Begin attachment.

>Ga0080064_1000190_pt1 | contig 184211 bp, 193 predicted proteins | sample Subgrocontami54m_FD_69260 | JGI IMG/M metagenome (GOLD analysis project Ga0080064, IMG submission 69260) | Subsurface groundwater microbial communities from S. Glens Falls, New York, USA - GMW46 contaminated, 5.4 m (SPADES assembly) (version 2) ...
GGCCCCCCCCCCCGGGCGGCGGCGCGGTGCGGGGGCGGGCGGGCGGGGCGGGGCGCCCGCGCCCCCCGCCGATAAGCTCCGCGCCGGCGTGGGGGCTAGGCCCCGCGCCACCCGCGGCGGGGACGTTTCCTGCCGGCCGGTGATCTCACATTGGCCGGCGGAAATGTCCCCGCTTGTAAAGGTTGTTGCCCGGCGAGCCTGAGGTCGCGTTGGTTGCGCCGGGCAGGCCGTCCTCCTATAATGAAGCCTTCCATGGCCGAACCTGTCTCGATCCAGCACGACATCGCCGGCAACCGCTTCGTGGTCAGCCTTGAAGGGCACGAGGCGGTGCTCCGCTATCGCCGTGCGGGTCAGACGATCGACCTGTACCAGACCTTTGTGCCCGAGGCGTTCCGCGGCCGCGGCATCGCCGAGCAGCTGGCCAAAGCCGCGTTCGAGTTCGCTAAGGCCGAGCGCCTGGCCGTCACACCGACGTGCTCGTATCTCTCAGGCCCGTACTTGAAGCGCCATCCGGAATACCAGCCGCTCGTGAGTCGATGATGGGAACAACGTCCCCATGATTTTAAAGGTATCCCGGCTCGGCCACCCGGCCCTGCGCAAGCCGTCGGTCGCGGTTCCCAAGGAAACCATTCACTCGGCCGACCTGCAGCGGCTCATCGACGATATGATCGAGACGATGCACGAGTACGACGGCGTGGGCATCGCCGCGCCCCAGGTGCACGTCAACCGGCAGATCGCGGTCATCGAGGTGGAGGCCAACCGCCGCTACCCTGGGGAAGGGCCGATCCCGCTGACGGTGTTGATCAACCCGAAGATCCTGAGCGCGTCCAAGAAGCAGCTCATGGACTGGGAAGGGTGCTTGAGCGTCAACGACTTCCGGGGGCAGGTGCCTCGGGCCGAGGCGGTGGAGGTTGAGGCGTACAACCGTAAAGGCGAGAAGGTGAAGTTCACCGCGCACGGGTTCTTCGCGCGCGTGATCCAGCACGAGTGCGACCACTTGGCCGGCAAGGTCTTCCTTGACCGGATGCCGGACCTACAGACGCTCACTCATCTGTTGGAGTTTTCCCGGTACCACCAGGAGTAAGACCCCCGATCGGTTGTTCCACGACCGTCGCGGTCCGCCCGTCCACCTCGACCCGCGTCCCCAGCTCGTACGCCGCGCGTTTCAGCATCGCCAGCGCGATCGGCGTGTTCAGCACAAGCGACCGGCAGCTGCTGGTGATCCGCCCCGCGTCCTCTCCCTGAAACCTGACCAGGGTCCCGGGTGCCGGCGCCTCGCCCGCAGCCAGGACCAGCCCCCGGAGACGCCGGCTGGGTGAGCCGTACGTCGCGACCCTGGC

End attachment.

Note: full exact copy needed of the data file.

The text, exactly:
>Ga0080064_1000190_pt1 | contig 184211 bp, 193 predicted proteins | sample Subgrocontami54m_FD_69260 | JGI IMG/M metagenome (GOLD analysis project Ga0080064, IMG submission 69260) | Subsurface groundwater microbial communities from S. Glens Falls, New York, USA - GMW46 contaminated, 5.4 m (SPADES assembly) (version 2) ...
GGCCCCCCCCCCCGGGCGGCGGCGCGGTGCGGGGGCGGGCGGGCGGGGCGGGGCGCCCGCGCCCCCCGCCGATAAGCTCCGCGCCGGCGTGGGGGCTAGGCCCCGCGCCACCCGCGGCGGGGACGTTTCCTGCCGGCCGGTGATCTCACATTGGCCGGCGGAAATGTCCCCGCTTGTAAAGGTTGTTGCCCGGCGAGCCTGAGGTCGCGTTGGTTGCGCCGGGCAGGCCGTCCTCCTATAATGAAGCCTTCCATGGCCGAACCTGTCTCGATCCAGCACGACATCGCCGGCAACCGCTTCGTGGTCAGCCTTGAAGGGCACGAGGCGGTGCTCCGCTATCGCCGTGCGGGTCAGACGATCGACCTGTACCAGACCTTTGTGCCCGAGGCGTTCCGCGGCCGCGGCATCGCCGAGCAGCTGGCCAAAGCCGCGTTCGAGTTCGCTAAGGCCGAGCGCCTGGCCGTCACACCGACGTGCTCGTATCTCTCAGGCCCGTACTTGAAGCGCCATCCGGAATACCAGCCGCTCGTGAGTCGATGATGGGAACAACGTCCCCATGATTTTAAAGGTATCCCGGCTCGGCCACCCGGCCCTGCGCAAGCCGTCGGTCGCGGTTCCCAAGGAAACCATTCACTCGGCCGACCTGCAGCGGCTCATCGACGATATGATCGAGACGATGCACGAGTACGACGGCGTGGGCATCGCCGCGCCCCAGGTGCACGTCAACCGGCAGATCGCGGTCATCGAGGTGGAGGCCAACCGCCGCTACCCTGGGGAAGGGCCGATCCCGCTGACGGTGTTGATCAACCCGAAGATCCTGAGCGCGTCCAAGAAGCAGCTCATGGACTGGGAAGGGTGCTTGAGCGTCAACGACTTCCGGGGGCAGGTGCCTCGGGCCGAGGCGGTGGAGGTTGAGGCGTACAACCGTAAAGGCGAGAAGGTGAAGTTCACCGCGCACGGGTTCTTCGCGCGCGTGATCCAGCACGAGTGCGACCACTTGGCCGGCAAGGTCTTCCTTGACCGGATGCCGGACCTACAGACGCTCACTCATCTGTTGGAGTTTTCCCGGTACCACCAGGAGTAAGACCCCCGATCGGTTGTTCCACGACCGTCGCGGTCCGCCCGTCCACCTCGACCCGCGTCCCCAGCTCGTACGCCGCGCGTTTCAGCATCGCCAGCGCGATCGGCGTGTTCAGCACAAGCGACCGGCAGCTGCTGGTGATCCGCCCCGCGTCCTCTCCCTGAAACCTGACCAGGGTCCCGGGTGCCGGCGCCTCGCCCGCAGCCAGGACCAGCCCCCGGAGACGCCGGCTGGGTGAGCCGTACGTCGCGACCCTGGC